AN ANALYTICAL XRAY SERVICES LABORATORY
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XRD sample prep is like a box of chocolates. You never know what you’re going to get… So many materials are fluffy or sticky that even after fine grinding, it’s common to have some clumps that just don’t want to break up. This became a problem for one of our clients using our side-loading tool so they added a piece of mesh to the mouth of the funnel. Their next order included a request for some type of removable solution for this so we mounted some coarse mesh in an acrylic frame that sits nicely on top of the funnel and makes it very easy to sift through sample material as it’s being loaded. We love these so they’ll be an option on all future orders!

 

 

 

 

 

 

 

 

 

 

 

 

 

 

 

XRD work is categorized into two major groups. Single crystal and powder analysis. While single crystal work is usually highly customized to particular applications and involves a largely unique hardware set, powder (PXRD) work covers a broad range of applications. Many of which can be performed without any special hardware at all. Perhaps it would be more accurate to call it “Randomly oriented small particle” diffraction. Somehow I think “ROSPXRD” would be slow to catch on. At the risk of oversimplifying the options, I’d like to take a few posts to showcase some of the more common analyses which can be performed with a basic PXRD system and perhaps a few that require minimal additional attachments.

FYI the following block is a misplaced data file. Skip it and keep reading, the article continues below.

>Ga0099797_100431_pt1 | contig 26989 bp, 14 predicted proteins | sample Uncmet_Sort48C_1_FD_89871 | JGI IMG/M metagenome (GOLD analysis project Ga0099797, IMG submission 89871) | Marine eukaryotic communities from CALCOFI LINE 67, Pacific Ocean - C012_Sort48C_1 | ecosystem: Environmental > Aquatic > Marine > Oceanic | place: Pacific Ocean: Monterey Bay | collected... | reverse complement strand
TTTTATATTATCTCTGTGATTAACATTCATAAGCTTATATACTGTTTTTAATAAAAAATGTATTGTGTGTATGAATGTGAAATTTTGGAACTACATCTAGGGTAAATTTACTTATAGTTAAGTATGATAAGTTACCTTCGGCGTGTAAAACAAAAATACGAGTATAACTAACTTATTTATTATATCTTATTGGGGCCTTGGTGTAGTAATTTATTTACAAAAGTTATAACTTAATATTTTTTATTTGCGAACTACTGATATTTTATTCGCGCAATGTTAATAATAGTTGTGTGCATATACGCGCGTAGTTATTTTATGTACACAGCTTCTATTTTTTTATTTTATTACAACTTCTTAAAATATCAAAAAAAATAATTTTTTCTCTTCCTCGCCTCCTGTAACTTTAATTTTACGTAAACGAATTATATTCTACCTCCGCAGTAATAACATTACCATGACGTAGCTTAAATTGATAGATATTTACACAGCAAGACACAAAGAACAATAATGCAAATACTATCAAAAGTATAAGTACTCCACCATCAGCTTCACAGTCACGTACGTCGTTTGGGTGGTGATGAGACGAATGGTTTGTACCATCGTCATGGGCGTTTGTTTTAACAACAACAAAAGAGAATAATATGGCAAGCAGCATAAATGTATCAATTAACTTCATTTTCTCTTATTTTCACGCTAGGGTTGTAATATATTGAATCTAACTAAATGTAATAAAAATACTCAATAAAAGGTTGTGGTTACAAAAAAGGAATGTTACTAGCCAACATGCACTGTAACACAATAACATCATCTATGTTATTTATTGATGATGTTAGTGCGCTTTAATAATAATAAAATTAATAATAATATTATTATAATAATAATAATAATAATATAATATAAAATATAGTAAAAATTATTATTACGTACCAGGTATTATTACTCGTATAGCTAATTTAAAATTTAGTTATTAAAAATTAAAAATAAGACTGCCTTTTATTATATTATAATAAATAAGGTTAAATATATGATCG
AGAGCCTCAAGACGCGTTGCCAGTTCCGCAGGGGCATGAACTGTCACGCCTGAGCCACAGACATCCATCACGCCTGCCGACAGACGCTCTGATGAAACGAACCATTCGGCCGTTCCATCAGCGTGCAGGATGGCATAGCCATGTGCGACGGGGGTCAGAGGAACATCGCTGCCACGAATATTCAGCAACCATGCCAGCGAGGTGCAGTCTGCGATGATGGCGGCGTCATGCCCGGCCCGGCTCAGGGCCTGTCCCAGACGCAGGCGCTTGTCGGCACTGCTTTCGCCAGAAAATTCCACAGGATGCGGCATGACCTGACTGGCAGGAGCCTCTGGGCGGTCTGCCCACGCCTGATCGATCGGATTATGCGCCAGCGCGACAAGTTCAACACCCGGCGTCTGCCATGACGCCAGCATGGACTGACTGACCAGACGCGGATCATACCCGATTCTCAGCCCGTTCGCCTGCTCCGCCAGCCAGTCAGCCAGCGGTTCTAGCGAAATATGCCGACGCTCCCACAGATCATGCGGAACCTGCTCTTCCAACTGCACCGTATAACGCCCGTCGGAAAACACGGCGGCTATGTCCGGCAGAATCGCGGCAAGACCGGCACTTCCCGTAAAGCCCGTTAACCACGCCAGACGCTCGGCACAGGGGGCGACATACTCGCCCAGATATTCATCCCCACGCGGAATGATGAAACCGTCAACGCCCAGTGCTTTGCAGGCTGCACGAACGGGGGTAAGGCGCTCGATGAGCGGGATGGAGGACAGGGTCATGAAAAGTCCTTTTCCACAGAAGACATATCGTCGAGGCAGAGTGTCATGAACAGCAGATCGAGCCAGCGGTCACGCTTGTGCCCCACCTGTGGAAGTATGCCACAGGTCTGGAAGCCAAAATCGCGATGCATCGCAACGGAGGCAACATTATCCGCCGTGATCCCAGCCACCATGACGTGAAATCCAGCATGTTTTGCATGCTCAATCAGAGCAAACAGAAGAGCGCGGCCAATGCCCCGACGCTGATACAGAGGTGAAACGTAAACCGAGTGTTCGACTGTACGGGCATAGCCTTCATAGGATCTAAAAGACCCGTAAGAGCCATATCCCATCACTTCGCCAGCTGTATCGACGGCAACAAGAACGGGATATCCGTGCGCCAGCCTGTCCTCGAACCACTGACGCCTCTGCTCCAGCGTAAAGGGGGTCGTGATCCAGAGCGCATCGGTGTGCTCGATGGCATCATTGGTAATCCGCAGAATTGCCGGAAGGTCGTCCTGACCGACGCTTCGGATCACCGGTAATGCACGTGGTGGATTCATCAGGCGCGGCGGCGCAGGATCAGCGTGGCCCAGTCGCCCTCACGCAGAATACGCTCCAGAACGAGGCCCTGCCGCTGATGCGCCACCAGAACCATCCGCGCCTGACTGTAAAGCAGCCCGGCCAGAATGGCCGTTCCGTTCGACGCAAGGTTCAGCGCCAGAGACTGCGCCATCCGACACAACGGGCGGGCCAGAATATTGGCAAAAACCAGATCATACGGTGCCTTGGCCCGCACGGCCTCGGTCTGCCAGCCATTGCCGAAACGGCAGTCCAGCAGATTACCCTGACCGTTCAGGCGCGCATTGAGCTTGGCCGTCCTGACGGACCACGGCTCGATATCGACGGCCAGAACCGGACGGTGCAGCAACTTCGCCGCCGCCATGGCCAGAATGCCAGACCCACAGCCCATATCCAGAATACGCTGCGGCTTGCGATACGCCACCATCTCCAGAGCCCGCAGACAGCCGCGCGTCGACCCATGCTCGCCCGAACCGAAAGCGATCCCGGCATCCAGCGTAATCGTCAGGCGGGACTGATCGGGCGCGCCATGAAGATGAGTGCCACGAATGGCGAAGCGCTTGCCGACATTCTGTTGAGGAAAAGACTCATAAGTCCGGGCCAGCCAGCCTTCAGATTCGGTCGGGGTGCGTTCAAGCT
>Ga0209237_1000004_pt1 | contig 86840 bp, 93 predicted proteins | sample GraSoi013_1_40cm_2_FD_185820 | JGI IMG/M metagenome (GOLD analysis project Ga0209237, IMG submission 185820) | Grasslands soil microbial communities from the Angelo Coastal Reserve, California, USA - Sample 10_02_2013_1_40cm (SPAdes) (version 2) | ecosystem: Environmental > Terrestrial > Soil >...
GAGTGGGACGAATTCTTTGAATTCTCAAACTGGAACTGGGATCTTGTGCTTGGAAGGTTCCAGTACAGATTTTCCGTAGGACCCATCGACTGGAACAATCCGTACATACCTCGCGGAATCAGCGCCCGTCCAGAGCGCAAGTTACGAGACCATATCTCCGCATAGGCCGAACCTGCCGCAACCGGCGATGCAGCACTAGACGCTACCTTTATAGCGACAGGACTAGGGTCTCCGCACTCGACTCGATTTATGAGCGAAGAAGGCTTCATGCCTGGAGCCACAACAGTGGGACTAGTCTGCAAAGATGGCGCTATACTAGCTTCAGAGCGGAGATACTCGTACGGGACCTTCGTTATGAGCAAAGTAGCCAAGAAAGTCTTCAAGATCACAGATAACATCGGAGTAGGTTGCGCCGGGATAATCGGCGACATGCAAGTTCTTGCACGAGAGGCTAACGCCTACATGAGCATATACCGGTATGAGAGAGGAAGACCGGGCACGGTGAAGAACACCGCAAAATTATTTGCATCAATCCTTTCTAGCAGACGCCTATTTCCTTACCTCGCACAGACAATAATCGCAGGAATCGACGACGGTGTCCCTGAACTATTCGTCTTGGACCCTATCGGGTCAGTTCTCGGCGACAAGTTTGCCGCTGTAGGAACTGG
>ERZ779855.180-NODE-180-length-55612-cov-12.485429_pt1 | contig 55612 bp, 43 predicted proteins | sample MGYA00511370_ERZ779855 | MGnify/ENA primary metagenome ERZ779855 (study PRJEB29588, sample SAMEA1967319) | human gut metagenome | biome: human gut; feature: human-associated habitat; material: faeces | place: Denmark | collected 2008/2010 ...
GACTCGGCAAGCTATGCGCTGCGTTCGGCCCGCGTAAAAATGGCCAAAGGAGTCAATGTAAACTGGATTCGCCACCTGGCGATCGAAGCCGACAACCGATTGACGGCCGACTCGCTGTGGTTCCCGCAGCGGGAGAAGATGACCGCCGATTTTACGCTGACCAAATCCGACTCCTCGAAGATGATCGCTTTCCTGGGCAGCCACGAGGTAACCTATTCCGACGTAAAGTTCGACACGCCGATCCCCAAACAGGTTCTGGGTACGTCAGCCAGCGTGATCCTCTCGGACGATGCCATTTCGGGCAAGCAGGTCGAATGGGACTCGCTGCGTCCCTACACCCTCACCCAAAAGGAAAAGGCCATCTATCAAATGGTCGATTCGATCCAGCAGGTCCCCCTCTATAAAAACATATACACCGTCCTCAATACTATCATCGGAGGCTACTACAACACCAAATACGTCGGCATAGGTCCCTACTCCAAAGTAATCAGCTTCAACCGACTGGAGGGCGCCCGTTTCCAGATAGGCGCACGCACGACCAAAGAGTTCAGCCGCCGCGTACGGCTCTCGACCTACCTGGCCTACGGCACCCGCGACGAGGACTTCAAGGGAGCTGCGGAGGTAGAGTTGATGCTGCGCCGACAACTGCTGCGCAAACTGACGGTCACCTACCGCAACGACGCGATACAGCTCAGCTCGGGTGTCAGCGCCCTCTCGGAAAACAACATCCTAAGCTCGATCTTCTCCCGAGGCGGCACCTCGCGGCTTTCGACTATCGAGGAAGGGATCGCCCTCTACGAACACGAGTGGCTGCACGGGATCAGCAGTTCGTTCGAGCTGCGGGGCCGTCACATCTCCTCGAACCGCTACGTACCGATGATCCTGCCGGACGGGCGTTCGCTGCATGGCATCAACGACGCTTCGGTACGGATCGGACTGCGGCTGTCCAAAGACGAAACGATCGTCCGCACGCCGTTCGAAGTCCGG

This is an example of a Bruker D8 Advance configured in its most basic PXRD state with only a scintillation counter, sample stage and source.

This is an example of a Bruker D8 Advance configured in its most basic PXRD state with only a scintillation counter, sample stage and source.

This is the same D8 base instrument configured for single crystal XRD. Note the Chi, phi, XYZ stage, area detector (2D) and Goebel focusing mirrors.

This is the same D8 base instrument configured for single crystal XRD. Note the Chi, phi, XYZ stage, area detector (2D) and Goebel focusing mirrors.

 

 

 

 

 

 

 

 

 

 

 

My last post involved a basic phase identification and this seemed like a great place to start. Most PXRD users are asked to identify some unknown bit of corrosion, rock or contaminant at some point. I once took a shot at something which later turned out to be sewage sludge ash. I have no idea what they hoped to find in that. Exotic, mundane or distasteful, the most basic XRD can collect the necessary data to perform this analysis. Phase ID is usually the first step most users take toward more advanced software. In addition to the simple pattern analysis features that usually come standard, you’ll need an engine designed to search one of the many commercial or open-source databases available. The ICDD, NIST and AMCSD are probably the most popular with several others on the fringe. There are even user-developed databases which are usually compiled in a particular lab to cover the range of phases they expect to see based on their product or application.

Limiting the search to categories of phases which are likely to be present greatly improves the relevance of the results list. There’s obviously no reason to search through a huge list of minerals when trying to identify a metallic oxide coating. Hit lists can also be refined based on data from other sources such as qualitative elemental analysis. We use our WDXRF systems and the built in elemental filter in Jade to trim the options substantially.